User avatar
Site Admin
Posts: 120
Joined: Tue Jan 12, 2016 9:22 pm

There and Back Again: A Civilization 4 Story

Wed Feb 13, 2019 1:00 pm

I’ve been playing the same game for the past two months. The settings never change: Tectonics: 70% Water (Earthlike), Normal Climate, Civilization: Random. ... longevity/

Posts: 7
Joined: Sun Jun 05, 2005 1:52 pm

Re: <t>There and Back Again: A Civilization 4 Story</t>

Thu Feb 14, 2019 7:20 pm

Interesting. I have a similar experience with CIV III, which I was just playing last night. I have a high end PC, and in fact own IV, V & V and can easily play them(hardware wise), but I keep coming back to III.

I just use the quick start to begin a new game with the same settings as the previous (random for everything except map size, always set to huge).

Then newer iterations just never seemed to hit the right tempo for me.

Posts: 1
Joined: Sun Jan 26, 2020 10:54 pm

Sun Jan 26, 2020 11:38 pm

I know I'm just shy of a year late with a response here but in my defense I only just recently came across this article after it was (re)posted on the /r/4xgaming subreddit.

I can appreciate the author's waxing nostalgic for Civ IV, I too like to revisit the older Civs for their faster gameplay unladen by the cruft the newer games force you to engage in, but despite my occasional nostalgic rendezvous with Civs III and IV, I also find myself missing the newer features that genuinely improve the game (1UPT, hex tiles, etc.).

What I find telling about this article is how the author gives Civ VI short shrift for zooming through the cultural tree (I assume they played Greece or some other cultural power house?) but conveniently omits Civ IV's own shortcuts, like bee-lining literature and the Great Library which lets you slingshot into later eras quickly with major boosts to science thanks to Great Scientists.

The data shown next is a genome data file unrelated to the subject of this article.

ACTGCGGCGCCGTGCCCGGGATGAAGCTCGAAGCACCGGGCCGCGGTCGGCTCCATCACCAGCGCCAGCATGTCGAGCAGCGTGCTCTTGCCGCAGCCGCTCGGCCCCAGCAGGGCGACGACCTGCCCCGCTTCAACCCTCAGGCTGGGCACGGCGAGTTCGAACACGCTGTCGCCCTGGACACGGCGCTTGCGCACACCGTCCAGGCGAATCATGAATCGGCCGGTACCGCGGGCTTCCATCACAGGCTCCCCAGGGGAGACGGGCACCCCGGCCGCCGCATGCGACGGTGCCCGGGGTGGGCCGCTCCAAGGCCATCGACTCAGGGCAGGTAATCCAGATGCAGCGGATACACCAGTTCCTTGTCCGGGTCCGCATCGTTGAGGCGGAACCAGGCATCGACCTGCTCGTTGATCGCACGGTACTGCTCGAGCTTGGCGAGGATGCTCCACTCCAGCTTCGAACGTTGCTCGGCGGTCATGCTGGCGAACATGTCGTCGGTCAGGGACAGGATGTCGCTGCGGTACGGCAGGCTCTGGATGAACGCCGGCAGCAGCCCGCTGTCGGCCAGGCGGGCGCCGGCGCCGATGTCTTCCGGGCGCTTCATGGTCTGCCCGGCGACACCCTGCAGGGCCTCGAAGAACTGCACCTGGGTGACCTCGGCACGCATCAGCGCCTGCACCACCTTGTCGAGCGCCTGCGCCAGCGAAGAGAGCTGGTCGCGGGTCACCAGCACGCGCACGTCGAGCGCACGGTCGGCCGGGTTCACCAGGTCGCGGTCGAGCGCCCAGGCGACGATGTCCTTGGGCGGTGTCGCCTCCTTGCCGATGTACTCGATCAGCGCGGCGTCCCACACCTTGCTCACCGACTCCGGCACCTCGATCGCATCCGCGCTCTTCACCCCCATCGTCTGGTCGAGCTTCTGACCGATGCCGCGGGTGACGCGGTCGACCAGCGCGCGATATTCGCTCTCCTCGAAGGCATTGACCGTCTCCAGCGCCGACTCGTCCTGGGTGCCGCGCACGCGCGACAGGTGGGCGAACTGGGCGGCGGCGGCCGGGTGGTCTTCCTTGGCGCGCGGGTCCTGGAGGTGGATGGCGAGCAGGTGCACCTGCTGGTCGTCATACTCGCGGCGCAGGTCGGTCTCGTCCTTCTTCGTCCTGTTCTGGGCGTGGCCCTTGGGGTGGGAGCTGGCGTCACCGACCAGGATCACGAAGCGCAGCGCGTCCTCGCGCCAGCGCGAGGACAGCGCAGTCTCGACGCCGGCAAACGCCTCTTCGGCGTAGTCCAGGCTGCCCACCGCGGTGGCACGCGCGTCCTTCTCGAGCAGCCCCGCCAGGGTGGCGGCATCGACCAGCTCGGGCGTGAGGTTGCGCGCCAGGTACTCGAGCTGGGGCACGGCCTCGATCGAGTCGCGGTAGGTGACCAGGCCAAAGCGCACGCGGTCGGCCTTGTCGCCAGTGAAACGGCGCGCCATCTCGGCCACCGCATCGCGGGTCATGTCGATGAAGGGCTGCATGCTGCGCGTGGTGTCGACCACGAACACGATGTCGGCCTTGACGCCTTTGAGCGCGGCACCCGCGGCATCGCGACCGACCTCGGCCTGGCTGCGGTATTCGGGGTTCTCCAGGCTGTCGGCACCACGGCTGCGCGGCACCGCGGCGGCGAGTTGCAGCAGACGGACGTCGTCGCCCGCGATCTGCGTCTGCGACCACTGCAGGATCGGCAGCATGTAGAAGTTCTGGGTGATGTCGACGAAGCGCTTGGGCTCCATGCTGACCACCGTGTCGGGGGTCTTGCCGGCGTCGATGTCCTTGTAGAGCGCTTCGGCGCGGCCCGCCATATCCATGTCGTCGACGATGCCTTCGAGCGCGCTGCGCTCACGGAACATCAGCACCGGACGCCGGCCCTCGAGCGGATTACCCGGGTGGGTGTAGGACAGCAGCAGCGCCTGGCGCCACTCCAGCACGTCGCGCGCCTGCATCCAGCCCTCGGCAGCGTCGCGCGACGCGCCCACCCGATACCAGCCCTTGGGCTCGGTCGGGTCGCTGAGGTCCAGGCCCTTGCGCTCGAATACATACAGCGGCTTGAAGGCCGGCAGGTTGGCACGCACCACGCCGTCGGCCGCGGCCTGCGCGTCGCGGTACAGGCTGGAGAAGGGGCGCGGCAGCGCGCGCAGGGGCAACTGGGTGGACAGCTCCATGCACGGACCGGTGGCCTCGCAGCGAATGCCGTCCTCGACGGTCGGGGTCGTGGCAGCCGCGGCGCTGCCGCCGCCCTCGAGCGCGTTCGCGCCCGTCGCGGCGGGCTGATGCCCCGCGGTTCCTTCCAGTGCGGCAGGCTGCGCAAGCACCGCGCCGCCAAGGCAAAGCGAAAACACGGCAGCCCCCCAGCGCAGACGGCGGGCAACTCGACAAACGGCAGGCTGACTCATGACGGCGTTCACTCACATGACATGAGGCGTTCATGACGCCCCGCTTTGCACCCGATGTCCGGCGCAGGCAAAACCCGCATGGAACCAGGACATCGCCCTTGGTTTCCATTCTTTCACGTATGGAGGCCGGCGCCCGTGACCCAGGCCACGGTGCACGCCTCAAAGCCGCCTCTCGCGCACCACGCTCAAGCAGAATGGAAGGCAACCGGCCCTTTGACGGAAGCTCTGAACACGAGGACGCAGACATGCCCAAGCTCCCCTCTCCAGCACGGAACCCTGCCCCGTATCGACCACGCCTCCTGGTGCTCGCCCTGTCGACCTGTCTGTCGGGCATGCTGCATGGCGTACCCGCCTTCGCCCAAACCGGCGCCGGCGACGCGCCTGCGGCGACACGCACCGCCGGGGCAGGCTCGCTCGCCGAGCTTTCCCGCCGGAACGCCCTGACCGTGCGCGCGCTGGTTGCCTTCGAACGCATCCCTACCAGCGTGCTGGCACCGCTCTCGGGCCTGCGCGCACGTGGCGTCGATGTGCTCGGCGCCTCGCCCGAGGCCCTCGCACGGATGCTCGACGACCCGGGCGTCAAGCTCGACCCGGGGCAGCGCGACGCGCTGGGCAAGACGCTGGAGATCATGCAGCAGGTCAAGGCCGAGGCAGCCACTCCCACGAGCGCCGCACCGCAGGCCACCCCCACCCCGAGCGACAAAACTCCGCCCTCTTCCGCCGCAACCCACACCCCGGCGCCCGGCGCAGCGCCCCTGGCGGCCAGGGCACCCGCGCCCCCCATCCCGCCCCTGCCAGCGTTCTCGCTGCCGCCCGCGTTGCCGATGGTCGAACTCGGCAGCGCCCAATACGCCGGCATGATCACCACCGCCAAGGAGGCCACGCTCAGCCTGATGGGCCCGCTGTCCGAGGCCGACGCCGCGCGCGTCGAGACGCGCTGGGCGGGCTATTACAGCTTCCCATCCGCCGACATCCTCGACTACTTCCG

At least the author is honest when they admit that the combat is not the reason they play IV, nor is it mine. In fact combat, which is arguably one of the central draws of Civilization since its earliest iteration (Civ was never a good substitute for a city-builder like SimCity), is one of IV's greatest weaknesses. Not only is it in possession of the jankiest RNG since X-Com (a ~90 percent chance to win will result in a loss) but the other combat systems essentially encourage the very "doom blobs" that the author laments; systems like forcing units to face their counter (horse units versus spears) and the necessity to suicide your artillery into these blobs in the hopes of softening them up.

Civ IV is an exercise in spam: spam cities, spam units, spam religion, spam corporations, spam spies. Spam, spam, baked beans and SPAM!

It's too much and in my estimation it's the very reason that Civ V made such a drastic sea change in order to rein in this ever growing bloat.

Yet, time and again I see Civ IV fans (coughfanboyscough) lament the changes away from the abusive power mechanics and the move away from doomstacks as a bad thing, as if their nostalgia is overriding their common sense.

I also highly recommend the author and anyone reading this to go back to Civ VI since Gathering Storm launched (which I believe this article predates). The game has benefited from numerous updates and tweaks that make the pacing and balance far more grounded, speaking as a Prince/King level player. Moreover GS fills out the unit roster, adds game mechanics like global warming and world congress mechanics that brings back a lot of that "roleplaying" that the author enjoys in Civ IV.

But please for the love of Sid leave your nostalgia at the door.

User avatar
Posts: 817
Joined: Wed Jun 22, 2016 2:50 pm


Mon Jan 27, 2020 9:31 am

I know I'm just shy of a year late with a response here but...
It's ok Rex, thanks for leaving a comment! Hope you decide to stay a while.
"Determining the appropriate level of influence in somebody else's war is never a simple matter."
- Special Circumstances



Return to “Strategy Gamer Front Page Discussion”

Who is online

Users browsing this forum: No registered users and 4 guests